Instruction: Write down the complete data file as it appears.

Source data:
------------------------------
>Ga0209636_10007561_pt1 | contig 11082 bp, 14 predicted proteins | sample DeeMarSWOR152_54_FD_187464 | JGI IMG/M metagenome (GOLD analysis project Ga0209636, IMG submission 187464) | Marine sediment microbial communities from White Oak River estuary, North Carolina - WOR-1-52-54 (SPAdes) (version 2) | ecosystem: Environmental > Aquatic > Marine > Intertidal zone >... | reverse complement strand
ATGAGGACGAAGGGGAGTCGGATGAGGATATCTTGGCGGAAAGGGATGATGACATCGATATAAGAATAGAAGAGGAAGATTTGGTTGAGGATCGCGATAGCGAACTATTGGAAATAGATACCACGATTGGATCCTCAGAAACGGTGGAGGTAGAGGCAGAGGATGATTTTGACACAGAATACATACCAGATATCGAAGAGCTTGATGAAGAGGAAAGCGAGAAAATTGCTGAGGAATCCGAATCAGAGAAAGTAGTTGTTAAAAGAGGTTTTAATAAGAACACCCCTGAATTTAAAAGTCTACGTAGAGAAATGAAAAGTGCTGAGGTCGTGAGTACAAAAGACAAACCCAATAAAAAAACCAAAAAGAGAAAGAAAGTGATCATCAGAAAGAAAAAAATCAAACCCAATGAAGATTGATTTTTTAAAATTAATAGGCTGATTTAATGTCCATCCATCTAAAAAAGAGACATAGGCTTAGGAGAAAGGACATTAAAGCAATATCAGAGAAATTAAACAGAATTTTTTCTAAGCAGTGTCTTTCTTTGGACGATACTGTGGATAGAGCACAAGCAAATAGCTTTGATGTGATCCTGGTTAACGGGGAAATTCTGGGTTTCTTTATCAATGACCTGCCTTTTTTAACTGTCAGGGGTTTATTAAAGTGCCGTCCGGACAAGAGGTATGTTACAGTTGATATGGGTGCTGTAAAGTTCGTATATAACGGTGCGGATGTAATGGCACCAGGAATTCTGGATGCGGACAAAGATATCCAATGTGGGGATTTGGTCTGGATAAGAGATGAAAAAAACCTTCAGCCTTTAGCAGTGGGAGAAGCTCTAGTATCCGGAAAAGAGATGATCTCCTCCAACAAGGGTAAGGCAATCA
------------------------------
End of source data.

>Ga0209636_10007561_pt1 | contig 11082 bp, 14 predicted proteins | sample DeeMarSWOR152_54_FD_187464 | JGI IMG/M metagenome (GOLD analysis project Ga0209636, IMG submission 187464) | Marine sediment microbial communities from White Oak River estuary, North Carolina - WOR-1-52-54 (SPAdes) (version 2) | ecosystem: Environmental > Aquatic > Marine > Intertidal zone >... | reverse complement strand
ATGAGGACGAAGGGGAGTCGGATGAGGATATCTTGGCGGAAAGGGATGATGACATCGATATAAGAATAGAAGAGGAAGATTTGGTTGAGGATCGCGATAGCGAACTATTGGAAATAGATACCACGATTGGATCCTCAGAAACGGTGGAGGTAGAGGCAGAGGATGATTTTGACACAGAATACATACCAGATATCGAAGAGCTTGATGAAGAGGAAAGCGAGAAAATTGCTGAGGAATCCGAATCAGAGAAAGTAGTTGTTAAAAGAGGTTTTAATAAGAACACCCCTGAATTTAAAAGTCTACGTAGAGAAATGAAAAGTGCTGAGGTCGTGAGTACAAAAGACAAACCCAATAAAAAAACCAAAAAGAGAAAGAAAGTGATCATCAGAAAGAAAAAAATCAAACCCAATGAAGATTGATTTTTTAAAATTAATAGGCTGATTTAATGTCCATCCATCTAAAAAAGAGACATAGGCTTAGGAGAAAGGACATTAAAGCAATATCAGAGAAATTAAACAGAATTTTTTCTAAGCAGTGTCTTTCTTTGGACGATACTGTGGATAGAGCACAAGCAAATAGCTTTGATGTGATCCTGGTTAACGGGGAAATTCTGGGTTTCTTTATCAATGACCTGCCTTTTTTAACTGTCAGGGGTTTATTAAAGTGCCGTCCGGACAAGAGGTATGTTACAGTTGATATGGGTGCTGTAAAGTTCGTATATAACGGTGCGGATGTAATGGCACCAGGAATTCTGGATGCGGACAAAGATATCCAATGTGGGGATTTGGTCTGGATAAGAGATGAAAAAAACCTTCAGCCTTTAGCAGTGGGAGAAGCTCTAGTATCCGGAAAAGAGATGATCTCCTCCAACAAGGGTAAGGCAATCA